I recently had the pleasure of speaking with Mark Adolph about a book he recently wrote about a topic that’s near and dear to my heart — and many football fans around the world… Subbuteo.

For those who don’t know, Subbuteo was THE game growing up. Played on a green cloth mat, each of the two players had eleven small minature figures that they could flick around the pitch and try to score a goal as in the regular game of football. Of course, there were rules that specific to Subbuteo, but the game was simple to learn and — before the creation of football computer or video games — very, very addictive.

Regarding the history of Subbuteo, most casual players are unaware of the exciting life that inventor Peter Adolph lived and how his idea blossomed into a huge industry — so much so that Subbuteo became one of the largest employers in the Tunbridge Wells, Kent area. 

One of the reasons why Adolph wrote the book was because he was receiving so many calls from people asking him for information about his father’s company. But he wrote the book from his own personal perspective, so it doesn’t go into the years and detail what teams were available for purchase. But instead offers a rare glimpse inside the Adolph family household and the Subbuteo factory near Tunbridge Wells. 

The book describes the old house where the Subbuteo factory was, and how the town’s people would get paid to handpaint the figures. During a recent interview with Adolph, he described how people were paid per 1,000 figures that they handpainted and how figures with stripes (such as Newcastle United and Sunderland) were more complicated to paint (and, as a result, the painters would get paid more for those figures).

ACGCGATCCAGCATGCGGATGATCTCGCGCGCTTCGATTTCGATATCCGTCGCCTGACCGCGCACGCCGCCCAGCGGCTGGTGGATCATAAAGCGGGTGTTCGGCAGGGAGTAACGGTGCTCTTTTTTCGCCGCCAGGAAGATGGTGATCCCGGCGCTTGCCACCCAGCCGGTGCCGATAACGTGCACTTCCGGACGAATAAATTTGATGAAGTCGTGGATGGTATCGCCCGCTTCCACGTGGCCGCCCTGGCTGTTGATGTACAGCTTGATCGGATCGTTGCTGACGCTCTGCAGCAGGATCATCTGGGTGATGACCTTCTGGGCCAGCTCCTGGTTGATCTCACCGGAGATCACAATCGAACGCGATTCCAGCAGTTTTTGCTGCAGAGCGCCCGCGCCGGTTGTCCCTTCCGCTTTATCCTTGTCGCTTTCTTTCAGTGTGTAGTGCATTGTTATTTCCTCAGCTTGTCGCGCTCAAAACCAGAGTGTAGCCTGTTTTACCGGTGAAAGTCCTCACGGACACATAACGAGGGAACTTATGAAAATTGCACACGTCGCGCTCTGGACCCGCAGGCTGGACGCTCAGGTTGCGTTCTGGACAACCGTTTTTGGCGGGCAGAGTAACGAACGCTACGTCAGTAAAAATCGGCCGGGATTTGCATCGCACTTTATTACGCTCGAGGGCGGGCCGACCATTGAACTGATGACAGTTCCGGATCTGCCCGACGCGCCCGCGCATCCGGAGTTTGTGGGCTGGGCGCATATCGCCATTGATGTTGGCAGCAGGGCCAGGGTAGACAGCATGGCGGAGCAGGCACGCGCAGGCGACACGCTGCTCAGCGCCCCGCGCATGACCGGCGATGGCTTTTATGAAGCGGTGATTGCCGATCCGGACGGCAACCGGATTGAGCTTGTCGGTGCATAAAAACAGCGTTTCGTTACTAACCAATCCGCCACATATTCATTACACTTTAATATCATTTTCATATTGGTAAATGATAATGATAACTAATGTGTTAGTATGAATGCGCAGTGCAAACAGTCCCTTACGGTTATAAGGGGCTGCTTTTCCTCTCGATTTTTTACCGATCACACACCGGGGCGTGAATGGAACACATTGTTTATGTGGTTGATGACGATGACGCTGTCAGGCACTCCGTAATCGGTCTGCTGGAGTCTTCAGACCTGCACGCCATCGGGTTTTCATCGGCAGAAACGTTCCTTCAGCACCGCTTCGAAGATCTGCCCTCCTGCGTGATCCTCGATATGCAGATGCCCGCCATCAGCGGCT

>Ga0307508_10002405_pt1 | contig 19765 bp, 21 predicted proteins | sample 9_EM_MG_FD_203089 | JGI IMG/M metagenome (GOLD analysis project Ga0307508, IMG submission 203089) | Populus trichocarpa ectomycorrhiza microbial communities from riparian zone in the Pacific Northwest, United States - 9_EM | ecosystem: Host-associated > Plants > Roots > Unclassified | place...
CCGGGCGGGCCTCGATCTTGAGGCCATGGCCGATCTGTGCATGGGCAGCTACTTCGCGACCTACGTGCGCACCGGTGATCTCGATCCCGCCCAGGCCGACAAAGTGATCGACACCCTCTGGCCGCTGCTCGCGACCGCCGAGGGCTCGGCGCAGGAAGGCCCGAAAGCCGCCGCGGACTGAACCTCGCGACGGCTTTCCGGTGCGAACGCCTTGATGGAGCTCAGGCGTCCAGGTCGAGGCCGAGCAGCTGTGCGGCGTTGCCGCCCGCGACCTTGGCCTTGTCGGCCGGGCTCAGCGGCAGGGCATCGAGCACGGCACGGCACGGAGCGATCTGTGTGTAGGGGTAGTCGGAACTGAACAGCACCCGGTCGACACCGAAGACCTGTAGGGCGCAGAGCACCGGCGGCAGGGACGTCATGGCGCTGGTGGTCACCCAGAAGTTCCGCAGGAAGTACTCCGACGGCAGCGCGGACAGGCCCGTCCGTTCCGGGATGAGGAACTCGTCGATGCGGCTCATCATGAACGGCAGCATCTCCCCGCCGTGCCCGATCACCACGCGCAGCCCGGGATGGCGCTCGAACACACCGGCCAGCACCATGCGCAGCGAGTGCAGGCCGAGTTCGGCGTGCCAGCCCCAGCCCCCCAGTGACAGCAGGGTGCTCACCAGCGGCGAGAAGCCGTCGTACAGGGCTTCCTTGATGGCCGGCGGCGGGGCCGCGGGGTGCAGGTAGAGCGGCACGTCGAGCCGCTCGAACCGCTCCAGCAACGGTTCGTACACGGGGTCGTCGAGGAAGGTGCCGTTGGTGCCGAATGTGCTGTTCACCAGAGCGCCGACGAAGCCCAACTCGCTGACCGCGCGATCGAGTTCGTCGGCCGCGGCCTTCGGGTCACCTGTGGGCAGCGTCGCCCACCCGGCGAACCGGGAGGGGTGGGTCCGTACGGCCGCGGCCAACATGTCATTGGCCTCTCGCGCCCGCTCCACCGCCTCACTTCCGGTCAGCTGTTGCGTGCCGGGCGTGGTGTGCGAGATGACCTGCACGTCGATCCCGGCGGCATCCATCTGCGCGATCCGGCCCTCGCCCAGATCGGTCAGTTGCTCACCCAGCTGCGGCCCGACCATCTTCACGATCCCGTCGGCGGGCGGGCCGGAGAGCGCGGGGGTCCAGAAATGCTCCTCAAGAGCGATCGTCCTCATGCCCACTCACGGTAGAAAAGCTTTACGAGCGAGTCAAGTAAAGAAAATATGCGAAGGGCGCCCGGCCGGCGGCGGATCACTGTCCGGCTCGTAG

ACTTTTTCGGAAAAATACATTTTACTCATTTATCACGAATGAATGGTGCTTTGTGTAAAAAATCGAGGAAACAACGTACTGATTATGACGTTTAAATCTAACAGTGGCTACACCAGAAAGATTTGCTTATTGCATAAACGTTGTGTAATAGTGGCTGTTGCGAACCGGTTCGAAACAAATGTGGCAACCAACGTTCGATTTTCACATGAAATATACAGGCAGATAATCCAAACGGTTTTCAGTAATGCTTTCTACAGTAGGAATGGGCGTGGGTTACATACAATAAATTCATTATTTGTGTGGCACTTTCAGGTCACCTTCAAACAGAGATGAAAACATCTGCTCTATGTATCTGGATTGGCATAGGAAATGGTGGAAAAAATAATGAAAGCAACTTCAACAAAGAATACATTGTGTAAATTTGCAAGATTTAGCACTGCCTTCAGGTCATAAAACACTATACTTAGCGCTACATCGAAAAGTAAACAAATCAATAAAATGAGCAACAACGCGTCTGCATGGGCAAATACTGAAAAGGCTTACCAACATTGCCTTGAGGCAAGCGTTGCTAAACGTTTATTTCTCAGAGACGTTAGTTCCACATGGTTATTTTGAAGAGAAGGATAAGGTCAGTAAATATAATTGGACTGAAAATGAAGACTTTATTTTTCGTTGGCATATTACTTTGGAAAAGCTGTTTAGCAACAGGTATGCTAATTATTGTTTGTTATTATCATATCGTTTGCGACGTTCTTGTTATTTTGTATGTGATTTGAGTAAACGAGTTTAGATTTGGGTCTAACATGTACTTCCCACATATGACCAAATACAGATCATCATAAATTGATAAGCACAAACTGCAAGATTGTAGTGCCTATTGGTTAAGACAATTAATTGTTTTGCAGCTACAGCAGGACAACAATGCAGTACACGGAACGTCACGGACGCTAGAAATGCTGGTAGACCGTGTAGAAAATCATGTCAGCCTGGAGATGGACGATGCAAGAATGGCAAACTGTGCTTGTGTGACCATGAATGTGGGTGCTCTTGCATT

Adolph estimates that 500 million figures (i.e. men) were created during the history of Subbuteo.In the book, Adolph writes about his memories of his father and gives a very honest and uncensored account. There were subject matters that weren’t very pleasant for Adolph to write about his father, but although the story wasn’t all roses in the Adolph household, the process of writing the book was very therapeudic for Mark. 

Peter Adolph, the man, loved fast cars and liked American cars especially, said his son. The Subbuteo business definitely funded his father’s passion. When asked what Peter Adolph would have done if he hadn’t invented Subbuteo, his son mentioned how his father was always a good singer and played and recorded in a professional dance band in London during the 1940’s.Adolph shared how he and his father often went to matches together. One of his most memorable experiences was going with his father to watch the Queens Park Rangers (QPR) side from the 1975-76 season. With season tickets in hand at Loftus Road, Adolph recounted his excitement at watching players such as Stan Bowles and Gerry Francis. 

I asked Mark what his most prized Subbuteo possession is and whether he still plays the game. Yes, he does still play the game his father invented, which isn’t a surprise. But what is a surprise is that in the mid-60’s Subbuteo produced a set of Beatles characters that were approximately two inches high. It’s estimated that his prized possession is worth in the range of $25,000-$35,000. Adolph also spoke fondly about some of his other prized possessions such as a Subbuteo pitch that was custom-made for him from the mid-60’s to late-70s. He also talked about how he used to play the game against his father.

Adolph’s hope is that sometime in the future a permanent museum devoted to Subbuteo be built in Tunbridge Wells. For now, though, we can dust off those Subbuteo boxes and relive our fond memories, and read Mark’s book to gain a better understanding of the man who created one of the greatest soccer games ever. 

“Growing Up With Subbuteo: My Dad Invented The World’s Greatest Game” is available at all fine book retailers including Amazon.